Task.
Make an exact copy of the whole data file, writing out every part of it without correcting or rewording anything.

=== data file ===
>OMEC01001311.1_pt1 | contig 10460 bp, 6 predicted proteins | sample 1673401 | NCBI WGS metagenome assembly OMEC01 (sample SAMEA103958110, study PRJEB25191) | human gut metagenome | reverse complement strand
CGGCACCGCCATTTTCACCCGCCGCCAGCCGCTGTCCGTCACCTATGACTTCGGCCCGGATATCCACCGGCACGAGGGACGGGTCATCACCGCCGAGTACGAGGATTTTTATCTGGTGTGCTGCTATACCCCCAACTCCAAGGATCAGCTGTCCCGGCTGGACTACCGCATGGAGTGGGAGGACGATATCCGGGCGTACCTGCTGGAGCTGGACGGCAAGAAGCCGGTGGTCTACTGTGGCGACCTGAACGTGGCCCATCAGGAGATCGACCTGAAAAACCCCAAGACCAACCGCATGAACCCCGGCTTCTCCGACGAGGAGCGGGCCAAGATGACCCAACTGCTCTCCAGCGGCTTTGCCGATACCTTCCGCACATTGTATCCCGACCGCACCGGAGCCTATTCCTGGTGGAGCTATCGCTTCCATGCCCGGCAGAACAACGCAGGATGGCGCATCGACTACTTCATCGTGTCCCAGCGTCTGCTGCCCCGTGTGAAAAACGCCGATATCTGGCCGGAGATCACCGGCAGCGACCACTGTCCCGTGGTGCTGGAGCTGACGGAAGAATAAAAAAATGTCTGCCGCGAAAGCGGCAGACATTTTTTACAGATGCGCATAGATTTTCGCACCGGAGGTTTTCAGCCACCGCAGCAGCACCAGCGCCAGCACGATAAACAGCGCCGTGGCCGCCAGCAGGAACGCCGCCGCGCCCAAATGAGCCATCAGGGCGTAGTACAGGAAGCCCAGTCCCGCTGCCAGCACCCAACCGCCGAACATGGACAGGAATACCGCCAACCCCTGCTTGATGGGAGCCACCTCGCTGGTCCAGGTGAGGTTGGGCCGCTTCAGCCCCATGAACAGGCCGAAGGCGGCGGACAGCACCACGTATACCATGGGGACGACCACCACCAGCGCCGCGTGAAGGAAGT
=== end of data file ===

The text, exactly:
>OMEC01001311.1_pt1 | contig 10460 bp, 6 predicted proteins | sample 1673401 | NCBI WGS metagenome assembly OMEC01 (sample SAMEA103958110, study PRJEB25191) | human gut metagenome | reverse complement strand
CGGCACCGCCATTTTCACCCGCCGCCAGCCGCTGTCCGTCACCTATGACTTCGGCCCGGATATCCACCGGCACGAGGGACGGGTCATCACCGCCGAGTACGAGGATTTTTATCTGGTGTGCTGCTATACCCCCAACTCCAAGGATCAGCTGTCCCGGCTGGACTACCGCATGGAGTGGGAGGACGATATCCGGGCGTACCTGCTGGAGCTGGACGGCAAGAAGCCGGTGGTCTACTGTGGCGACCTGAACGTGGCCCATCAGGAGATCGACCTGAAAAACCCCAAGACCAACCGCATGAACCCCGGCTTCTCCGACGAGGAGCGGGCCAAGATGACCCAACTGCTCTCCAGCGGCTTTGCCGATACCTTCCGCACATTGTATCCCGACCGCACCGGAGCCTATTCCTGGTGGAGCTATCGCTTCCATGCCCGGCAGAACAACGCAGGATGGCGCATCGACTACTTCATCGTGTCCCAGCGTCTGCTGCCCCGTGTGAAAAACGCCGATATCTGGCCGGAGATCACCGGCAGCGACCACTGTCCCGTGGTGCTGGAGCTGACGGAAGAATAAAAAAATGTCTGCCGCGAAAGCGGCAGACATTTTTTACAGATGCGCATAGATTTTCGCACCGGAGGTTTTCAGCCACCGCAGCAGCACCAGCGCCAGCACGATAAACAGCGCCGTGGCCGCCAGCAGGAACGCCGCCGCGCCCAAATGAGCCATCAGGGCGTAGTACAGGAAGCCCAGTCCCGCTGCCAGCACCCAACCGCCGAACATGGACAGGAATACCGCCAACCCCTGCTTGATGGGAGCCACCTCGCTGGTCCAGGTGAGGTTGGGCCGCTTCAGCCCCATGAACAGGCCGAAGGCGGCGGACAGCACCACGTATACCATGGGGACGACCACCACCAGCGCCGCGTGAAGGAAGT